Just when you think the gun is finally going to come into play, Kotto sort of pushes him into a hay bailer. Not only is that pretty graphic for the end of an early exploitation/blaxploitation film, but it’s also pretty graphic for 1969:
They even show the dummy body being pulled in and everything. Then, in the extremely awesome closing scene, we see the nephew and his wife leaving on the same train as Kotto. Once the camera zooms in on Kotto, the closing choir music is replaced by the sound of the hay bailer chugging away.
So yeah, this was directed by William Wyler who has a ton of movies under his belt, including: Roman Holiday, The Big Country, Ben-Hur, Funny Girl, etc. This was one of his last efforts.
Poster and Box Art: So the above poster is pretty boring. In fact it looks terrible. The soft pastel coloring and stuff just do nothing for me. However, you will notice the totally awesome logo-type and image accompanying at the bottom. See, this is when movies featured not only a poster, but a logo with an awesome icon/image. These logo/icon/images were then used on all one color printed materials and small newspaper ads because back in the day photos looked like shit when they were reduced too small. As a result, there’s all these awesome icon things that you find on posters back in the day. Anyway, the above poster was obviously aimed to cater to women.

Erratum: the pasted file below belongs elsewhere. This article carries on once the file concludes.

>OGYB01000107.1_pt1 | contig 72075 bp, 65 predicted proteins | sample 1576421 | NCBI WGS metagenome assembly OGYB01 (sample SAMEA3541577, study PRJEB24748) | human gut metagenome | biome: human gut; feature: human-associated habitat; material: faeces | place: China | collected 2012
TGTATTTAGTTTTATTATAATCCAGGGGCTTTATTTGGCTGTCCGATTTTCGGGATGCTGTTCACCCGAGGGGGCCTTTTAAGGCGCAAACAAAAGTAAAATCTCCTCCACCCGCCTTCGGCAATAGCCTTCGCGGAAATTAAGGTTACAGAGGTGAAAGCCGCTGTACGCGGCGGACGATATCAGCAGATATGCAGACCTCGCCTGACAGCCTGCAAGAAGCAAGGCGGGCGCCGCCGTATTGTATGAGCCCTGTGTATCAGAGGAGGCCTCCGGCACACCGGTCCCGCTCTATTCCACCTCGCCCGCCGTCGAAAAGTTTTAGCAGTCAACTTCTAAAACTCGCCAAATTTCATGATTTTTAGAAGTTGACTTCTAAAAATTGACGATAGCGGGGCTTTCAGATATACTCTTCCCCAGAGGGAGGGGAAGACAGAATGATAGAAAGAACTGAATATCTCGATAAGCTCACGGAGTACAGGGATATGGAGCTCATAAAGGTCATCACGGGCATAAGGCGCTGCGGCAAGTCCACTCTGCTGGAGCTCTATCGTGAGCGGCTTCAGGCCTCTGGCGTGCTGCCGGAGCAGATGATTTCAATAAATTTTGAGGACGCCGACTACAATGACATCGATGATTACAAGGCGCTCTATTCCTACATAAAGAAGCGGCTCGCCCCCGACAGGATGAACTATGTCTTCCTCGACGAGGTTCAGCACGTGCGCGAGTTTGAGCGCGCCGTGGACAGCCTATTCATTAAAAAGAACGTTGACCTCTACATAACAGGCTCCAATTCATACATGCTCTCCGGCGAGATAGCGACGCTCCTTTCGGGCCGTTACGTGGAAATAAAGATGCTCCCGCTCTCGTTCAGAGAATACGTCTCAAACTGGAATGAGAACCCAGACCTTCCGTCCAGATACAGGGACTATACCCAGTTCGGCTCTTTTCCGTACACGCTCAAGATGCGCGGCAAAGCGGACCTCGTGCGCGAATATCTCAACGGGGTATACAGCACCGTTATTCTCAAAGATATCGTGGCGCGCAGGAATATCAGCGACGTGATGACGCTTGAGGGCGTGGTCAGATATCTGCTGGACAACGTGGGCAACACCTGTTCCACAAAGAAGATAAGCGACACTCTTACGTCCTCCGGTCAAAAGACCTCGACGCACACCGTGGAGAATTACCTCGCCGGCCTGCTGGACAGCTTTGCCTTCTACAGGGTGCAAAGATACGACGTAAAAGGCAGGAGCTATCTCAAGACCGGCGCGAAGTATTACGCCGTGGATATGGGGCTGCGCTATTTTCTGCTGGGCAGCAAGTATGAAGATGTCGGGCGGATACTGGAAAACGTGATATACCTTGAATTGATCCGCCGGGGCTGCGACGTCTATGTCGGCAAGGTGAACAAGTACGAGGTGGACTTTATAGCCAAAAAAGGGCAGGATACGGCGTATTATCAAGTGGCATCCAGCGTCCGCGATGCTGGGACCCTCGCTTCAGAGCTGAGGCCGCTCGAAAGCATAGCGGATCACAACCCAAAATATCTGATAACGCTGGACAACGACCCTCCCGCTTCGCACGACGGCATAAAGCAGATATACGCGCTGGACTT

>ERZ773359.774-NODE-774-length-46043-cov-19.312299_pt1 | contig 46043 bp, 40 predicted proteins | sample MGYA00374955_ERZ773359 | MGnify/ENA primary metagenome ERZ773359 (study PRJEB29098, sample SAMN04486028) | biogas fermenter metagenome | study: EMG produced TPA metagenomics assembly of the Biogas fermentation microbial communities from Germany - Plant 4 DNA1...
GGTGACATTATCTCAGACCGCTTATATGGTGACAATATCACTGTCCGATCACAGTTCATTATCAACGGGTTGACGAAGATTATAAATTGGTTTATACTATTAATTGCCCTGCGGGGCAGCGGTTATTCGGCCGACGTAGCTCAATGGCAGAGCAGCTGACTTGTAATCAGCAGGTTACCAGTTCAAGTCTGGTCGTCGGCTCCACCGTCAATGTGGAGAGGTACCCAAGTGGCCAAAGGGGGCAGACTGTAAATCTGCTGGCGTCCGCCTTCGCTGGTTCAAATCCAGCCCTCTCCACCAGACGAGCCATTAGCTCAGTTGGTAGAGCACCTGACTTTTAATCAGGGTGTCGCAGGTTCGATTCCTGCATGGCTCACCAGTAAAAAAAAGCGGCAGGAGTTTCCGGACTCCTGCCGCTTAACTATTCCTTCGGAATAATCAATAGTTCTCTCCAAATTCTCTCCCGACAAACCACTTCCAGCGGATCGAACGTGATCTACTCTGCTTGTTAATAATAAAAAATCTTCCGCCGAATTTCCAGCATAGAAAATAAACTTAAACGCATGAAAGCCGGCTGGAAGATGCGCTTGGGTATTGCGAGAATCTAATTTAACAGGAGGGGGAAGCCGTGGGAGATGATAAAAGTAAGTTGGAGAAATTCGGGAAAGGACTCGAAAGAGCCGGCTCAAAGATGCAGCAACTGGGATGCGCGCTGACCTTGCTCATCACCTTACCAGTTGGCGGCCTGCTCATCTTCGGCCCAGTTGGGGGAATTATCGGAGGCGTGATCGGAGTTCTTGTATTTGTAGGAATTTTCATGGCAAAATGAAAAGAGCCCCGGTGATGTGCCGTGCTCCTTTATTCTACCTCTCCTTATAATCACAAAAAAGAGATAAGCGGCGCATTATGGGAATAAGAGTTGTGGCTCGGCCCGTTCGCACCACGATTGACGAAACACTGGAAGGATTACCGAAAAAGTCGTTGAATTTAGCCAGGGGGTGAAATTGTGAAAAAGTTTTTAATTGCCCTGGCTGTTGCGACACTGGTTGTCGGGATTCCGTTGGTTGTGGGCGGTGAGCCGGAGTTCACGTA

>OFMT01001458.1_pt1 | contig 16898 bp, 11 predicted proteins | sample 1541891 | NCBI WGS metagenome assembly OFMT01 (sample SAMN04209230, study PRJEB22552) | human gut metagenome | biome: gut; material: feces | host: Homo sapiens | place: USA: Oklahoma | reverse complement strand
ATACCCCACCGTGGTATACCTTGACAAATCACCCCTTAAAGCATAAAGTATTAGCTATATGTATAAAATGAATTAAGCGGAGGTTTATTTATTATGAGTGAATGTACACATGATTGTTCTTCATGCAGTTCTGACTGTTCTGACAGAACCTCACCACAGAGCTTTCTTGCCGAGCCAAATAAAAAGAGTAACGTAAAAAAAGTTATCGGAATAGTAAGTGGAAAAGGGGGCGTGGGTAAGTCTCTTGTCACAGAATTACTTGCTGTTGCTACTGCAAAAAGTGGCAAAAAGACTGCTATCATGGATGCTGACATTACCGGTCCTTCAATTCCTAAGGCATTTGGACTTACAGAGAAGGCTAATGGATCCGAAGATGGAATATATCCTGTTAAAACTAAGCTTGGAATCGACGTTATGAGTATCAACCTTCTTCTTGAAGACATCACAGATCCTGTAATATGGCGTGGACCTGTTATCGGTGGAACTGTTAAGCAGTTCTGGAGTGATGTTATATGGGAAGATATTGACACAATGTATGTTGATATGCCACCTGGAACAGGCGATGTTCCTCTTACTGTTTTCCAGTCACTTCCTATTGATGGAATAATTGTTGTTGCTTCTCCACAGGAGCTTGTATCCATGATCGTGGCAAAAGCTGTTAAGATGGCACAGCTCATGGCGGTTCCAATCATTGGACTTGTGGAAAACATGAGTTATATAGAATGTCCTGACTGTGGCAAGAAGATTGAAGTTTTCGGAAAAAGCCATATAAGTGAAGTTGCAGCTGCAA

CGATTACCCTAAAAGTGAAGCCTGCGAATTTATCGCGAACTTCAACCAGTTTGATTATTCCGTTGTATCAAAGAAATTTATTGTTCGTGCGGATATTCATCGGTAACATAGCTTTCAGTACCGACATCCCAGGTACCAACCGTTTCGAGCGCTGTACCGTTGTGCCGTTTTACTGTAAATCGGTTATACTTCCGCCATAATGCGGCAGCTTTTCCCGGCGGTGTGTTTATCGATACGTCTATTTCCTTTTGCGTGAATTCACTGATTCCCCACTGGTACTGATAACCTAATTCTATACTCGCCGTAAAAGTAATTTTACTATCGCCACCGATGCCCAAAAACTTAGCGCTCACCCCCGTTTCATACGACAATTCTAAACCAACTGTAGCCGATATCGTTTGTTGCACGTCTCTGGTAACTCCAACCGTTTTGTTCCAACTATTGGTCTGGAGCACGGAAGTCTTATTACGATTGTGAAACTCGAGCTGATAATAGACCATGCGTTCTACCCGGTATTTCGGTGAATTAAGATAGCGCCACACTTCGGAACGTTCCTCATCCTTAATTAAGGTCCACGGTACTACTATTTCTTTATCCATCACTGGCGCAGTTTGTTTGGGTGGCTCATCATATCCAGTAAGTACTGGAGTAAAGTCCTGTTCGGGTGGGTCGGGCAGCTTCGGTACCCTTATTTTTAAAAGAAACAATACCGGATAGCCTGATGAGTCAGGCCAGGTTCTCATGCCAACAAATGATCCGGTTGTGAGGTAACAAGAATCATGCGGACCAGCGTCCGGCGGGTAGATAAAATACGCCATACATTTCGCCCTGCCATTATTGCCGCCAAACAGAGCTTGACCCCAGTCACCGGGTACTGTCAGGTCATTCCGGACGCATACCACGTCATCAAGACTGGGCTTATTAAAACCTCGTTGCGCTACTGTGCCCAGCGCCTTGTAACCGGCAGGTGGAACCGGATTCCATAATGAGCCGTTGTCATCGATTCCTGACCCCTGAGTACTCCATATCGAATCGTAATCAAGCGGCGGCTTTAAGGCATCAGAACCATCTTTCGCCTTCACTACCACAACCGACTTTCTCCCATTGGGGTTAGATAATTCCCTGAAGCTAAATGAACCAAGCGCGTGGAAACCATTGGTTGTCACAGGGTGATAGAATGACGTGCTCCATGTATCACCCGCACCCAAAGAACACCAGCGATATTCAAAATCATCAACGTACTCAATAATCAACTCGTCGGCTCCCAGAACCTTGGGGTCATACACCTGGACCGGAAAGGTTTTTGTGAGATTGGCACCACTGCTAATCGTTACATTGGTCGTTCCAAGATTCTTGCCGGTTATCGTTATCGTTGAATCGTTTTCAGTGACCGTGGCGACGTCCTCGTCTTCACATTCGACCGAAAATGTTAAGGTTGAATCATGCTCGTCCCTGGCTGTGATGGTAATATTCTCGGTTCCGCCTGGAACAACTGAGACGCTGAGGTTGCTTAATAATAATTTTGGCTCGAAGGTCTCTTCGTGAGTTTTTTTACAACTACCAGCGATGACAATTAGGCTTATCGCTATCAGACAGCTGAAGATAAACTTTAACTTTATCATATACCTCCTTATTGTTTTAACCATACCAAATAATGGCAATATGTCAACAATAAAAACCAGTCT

This one on the other hand seems aimed at racists and people who liked the color magenta. Maybe that’s the same audience. This poster is way stronger than the first one though.
This one seems aimed at wife beaters, but again, they are really showcasing the awesome logo-type and icon image on the right.
This Spanish/Italian poster really seems to be capitalizing on something, but I’m not sure what. Without a doubt this poster would not have flown in America.
And look here, someone had to go in and do a nice painting of the photo for the above poster. Can you imagine a time when a photo was less desirable than a nice hand rendered painting? That would be awesome.
As always the polish/german poster fucking rules. I know it’s been awhile since I posted a polish poster, but it’s been awhile since I reviewed a movie that got one.
Not only that, but this movie has 2 polish posters. This one is even better. Weird fist-hat-cop-thing.